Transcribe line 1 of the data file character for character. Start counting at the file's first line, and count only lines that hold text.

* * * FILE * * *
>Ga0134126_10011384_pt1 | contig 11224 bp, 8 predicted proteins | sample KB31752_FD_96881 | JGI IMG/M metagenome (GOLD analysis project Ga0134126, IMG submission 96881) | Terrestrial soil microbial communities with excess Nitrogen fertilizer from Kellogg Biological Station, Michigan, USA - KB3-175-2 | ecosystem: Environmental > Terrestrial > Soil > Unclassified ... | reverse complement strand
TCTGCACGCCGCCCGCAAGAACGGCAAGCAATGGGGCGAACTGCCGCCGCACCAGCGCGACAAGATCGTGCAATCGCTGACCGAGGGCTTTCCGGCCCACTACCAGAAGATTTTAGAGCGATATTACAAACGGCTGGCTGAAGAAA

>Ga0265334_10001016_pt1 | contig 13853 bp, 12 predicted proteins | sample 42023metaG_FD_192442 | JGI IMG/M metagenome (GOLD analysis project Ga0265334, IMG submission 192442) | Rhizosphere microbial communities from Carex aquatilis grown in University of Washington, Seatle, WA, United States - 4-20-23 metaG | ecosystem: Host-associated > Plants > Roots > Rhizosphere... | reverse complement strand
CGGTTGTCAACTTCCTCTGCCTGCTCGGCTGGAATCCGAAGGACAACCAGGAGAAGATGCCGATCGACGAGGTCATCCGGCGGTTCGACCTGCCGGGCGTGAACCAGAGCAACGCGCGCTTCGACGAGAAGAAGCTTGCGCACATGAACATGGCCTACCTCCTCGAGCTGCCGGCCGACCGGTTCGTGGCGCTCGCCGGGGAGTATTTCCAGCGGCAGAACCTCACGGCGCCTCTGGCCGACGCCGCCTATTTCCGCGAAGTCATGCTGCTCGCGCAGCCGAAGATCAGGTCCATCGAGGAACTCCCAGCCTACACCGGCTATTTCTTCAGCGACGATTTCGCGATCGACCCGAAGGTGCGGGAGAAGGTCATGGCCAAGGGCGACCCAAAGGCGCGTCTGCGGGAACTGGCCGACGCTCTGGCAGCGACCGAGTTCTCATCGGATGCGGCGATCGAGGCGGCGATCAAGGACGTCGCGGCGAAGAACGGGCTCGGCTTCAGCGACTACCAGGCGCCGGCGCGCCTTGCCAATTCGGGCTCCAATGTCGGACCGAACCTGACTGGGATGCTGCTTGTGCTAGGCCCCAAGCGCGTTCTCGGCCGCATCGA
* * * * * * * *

>Ga0134126_10011384_pt1 | contig 11224 bp, 8 predicted proteins | sample KB31752_FD_96881 | JGI IMG/M metagenome (GOLD analysis project Ga0134126, IMG submission 96881) | Terrestrial soil microbial communities with excess Nitrogen fertilizer from Kellogg Biological Station, Michigan, USA - KB3-175-2 | ecosystem: Environmental > Terrestrial > Soil > Unclassified ... | reverse complement strand